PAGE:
Pick up any newspaper or magazine. Stories about women's achievements take center stage. More women than ever head major corporations and take the lead in traditionally male-dominated fields. But all this opportunity comes at a price. Women can have it all-both the breaks and the breakdowns-and it starts in childhood.
Very young girls are as self-assured and creative as boys and as willing to try all kinds of activities. However, adolescence is naturally a time of tumultuous transformation and societal pressures.The result of grown-up pressures on adolescent girls is a loss of resiliency and optimism. They become less curious or inclined to take risks and lose confidence that their own thoughts, feelings and opinions are worthwhile. Their energetic, assertive personalities are replaced with self-critical and depressed demeanors. Schoolwork suffers. Sadly, some believe the only way out of their troubles is suicide.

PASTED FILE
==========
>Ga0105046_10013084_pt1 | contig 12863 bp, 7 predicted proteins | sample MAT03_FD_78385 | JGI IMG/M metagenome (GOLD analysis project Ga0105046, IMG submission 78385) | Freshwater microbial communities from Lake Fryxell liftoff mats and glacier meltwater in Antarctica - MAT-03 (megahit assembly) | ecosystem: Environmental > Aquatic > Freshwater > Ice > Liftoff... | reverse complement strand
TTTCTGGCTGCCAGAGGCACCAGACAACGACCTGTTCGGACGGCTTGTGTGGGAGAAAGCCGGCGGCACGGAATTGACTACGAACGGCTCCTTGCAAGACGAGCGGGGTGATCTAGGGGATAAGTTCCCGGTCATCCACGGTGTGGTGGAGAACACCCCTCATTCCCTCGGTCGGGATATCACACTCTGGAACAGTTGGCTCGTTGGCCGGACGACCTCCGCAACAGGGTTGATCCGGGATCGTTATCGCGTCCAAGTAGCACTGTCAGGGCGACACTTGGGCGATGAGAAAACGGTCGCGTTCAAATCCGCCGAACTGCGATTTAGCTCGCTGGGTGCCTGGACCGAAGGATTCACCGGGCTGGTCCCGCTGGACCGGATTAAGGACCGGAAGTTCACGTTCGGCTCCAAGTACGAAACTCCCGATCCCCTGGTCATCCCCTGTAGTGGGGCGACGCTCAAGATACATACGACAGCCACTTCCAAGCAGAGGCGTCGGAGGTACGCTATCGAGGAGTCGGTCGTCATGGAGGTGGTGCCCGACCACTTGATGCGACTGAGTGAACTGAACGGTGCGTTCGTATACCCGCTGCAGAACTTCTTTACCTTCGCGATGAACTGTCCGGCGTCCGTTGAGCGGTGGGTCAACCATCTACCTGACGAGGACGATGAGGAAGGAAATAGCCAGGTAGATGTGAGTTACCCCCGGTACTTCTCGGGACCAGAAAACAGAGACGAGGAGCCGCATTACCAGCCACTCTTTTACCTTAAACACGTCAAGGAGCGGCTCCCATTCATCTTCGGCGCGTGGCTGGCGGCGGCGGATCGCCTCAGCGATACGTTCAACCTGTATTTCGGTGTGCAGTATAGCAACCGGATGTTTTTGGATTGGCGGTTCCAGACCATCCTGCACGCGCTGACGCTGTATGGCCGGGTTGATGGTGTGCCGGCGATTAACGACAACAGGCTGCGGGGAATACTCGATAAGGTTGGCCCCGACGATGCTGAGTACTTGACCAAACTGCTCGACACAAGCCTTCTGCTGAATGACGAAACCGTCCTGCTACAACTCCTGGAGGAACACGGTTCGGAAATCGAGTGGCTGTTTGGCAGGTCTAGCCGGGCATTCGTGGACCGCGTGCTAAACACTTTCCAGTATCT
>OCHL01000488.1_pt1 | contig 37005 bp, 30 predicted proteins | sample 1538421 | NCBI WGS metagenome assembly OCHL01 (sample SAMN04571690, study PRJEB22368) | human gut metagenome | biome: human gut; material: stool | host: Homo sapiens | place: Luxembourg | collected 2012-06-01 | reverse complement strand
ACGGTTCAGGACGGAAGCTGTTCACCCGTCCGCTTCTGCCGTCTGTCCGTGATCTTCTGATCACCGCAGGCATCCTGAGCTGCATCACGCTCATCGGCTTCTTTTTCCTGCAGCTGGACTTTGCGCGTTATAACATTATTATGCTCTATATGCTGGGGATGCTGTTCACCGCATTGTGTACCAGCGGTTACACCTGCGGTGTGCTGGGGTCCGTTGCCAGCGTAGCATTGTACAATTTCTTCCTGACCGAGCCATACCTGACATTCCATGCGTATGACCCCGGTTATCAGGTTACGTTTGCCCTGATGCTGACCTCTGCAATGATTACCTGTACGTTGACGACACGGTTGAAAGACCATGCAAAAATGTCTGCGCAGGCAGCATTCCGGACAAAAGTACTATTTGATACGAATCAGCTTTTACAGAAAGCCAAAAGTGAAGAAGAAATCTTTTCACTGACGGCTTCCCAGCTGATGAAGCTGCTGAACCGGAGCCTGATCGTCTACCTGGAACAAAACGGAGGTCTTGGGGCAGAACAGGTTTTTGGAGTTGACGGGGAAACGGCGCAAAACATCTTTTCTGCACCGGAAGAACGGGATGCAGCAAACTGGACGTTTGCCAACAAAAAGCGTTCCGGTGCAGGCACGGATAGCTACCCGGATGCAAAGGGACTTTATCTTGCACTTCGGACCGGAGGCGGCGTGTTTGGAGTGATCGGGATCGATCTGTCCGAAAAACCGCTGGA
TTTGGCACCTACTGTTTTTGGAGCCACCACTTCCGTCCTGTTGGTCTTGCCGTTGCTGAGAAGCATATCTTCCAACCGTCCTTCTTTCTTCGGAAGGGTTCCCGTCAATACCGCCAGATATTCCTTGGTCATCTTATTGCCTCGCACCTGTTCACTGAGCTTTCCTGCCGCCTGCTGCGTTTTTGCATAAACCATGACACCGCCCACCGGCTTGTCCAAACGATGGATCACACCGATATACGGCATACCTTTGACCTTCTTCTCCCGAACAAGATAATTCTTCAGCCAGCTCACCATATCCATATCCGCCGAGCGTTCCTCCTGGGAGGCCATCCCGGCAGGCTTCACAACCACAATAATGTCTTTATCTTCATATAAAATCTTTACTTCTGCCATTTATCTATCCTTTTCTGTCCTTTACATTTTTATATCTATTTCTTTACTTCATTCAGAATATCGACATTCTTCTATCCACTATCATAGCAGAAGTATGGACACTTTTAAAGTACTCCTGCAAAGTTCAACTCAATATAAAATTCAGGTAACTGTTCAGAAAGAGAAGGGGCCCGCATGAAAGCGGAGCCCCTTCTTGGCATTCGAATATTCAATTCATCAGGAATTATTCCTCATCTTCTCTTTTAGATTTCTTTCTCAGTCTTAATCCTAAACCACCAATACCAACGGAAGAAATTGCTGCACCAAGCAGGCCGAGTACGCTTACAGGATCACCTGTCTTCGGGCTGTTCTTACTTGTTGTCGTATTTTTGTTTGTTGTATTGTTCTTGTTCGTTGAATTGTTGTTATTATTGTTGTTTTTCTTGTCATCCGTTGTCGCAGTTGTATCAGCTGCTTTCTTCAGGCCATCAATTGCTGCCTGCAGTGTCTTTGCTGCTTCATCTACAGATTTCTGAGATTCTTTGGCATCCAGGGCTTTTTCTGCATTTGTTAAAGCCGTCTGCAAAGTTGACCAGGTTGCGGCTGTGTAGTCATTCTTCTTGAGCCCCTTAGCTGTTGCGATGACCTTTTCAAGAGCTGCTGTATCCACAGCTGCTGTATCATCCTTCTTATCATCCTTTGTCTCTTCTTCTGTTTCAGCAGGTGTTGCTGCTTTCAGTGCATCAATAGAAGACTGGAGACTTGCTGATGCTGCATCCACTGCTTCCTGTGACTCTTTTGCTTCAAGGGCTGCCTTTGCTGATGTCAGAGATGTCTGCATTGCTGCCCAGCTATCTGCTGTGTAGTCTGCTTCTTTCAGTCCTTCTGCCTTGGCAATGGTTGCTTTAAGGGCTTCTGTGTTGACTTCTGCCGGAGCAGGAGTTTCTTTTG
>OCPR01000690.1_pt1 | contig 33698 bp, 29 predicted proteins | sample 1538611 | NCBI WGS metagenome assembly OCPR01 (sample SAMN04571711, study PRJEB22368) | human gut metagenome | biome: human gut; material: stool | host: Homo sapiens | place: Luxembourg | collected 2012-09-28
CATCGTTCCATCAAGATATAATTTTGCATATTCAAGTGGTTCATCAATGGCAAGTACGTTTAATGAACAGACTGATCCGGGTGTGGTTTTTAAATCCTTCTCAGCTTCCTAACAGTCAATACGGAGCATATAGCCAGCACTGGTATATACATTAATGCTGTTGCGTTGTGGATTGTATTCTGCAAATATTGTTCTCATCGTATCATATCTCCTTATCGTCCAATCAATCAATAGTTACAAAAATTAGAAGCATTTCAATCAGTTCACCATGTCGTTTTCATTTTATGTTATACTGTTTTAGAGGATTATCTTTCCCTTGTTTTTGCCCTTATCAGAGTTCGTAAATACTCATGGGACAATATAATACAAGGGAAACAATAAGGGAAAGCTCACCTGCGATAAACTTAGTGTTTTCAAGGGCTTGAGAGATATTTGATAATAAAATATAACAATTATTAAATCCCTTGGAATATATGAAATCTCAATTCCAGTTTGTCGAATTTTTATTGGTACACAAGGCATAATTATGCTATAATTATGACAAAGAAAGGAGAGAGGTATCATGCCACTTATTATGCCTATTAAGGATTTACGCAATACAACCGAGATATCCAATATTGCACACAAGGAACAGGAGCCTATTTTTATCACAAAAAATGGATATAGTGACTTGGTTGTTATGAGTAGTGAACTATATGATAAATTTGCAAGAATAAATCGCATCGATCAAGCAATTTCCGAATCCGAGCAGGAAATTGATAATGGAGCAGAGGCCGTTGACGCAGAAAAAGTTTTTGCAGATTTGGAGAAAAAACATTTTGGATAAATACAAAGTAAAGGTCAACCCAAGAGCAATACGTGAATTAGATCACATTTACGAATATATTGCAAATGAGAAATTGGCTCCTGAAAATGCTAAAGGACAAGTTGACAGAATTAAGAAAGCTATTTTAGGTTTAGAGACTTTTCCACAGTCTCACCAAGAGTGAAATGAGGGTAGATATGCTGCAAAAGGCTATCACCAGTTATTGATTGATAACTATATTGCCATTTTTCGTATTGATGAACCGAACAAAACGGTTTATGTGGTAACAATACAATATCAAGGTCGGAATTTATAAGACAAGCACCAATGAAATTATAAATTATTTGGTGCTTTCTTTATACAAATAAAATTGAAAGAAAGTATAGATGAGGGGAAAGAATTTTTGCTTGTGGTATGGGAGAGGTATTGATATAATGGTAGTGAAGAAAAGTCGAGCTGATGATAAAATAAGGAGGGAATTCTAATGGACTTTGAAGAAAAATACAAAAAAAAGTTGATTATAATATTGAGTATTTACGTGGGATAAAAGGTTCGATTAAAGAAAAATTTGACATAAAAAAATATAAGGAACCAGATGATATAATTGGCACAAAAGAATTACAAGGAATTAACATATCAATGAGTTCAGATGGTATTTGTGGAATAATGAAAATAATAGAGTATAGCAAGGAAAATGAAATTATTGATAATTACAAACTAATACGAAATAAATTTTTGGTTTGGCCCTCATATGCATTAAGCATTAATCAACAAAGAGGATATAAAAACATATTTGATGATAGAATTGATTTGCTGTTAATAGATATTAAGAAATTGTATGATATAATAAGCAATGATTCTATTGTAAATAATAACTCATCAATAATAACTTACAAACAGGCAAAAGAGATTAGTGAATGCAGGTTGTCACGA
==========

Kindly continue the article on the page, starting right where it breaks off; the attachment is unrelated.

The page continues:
Changes in American society during the last 30 years have raised the stakes for unprepared girls. Despite the women's movement, sexism and violence threaten today's adolescent girls. Statistics from the American Association of University Women reveal that 70 percent of girls report harassment and 50 percent experience unwanted touching at school. The pressure on younger and younger girls to become sexually active often leads to pregnancy or the discovery that they have a sexually transmitted disease.
What's the result?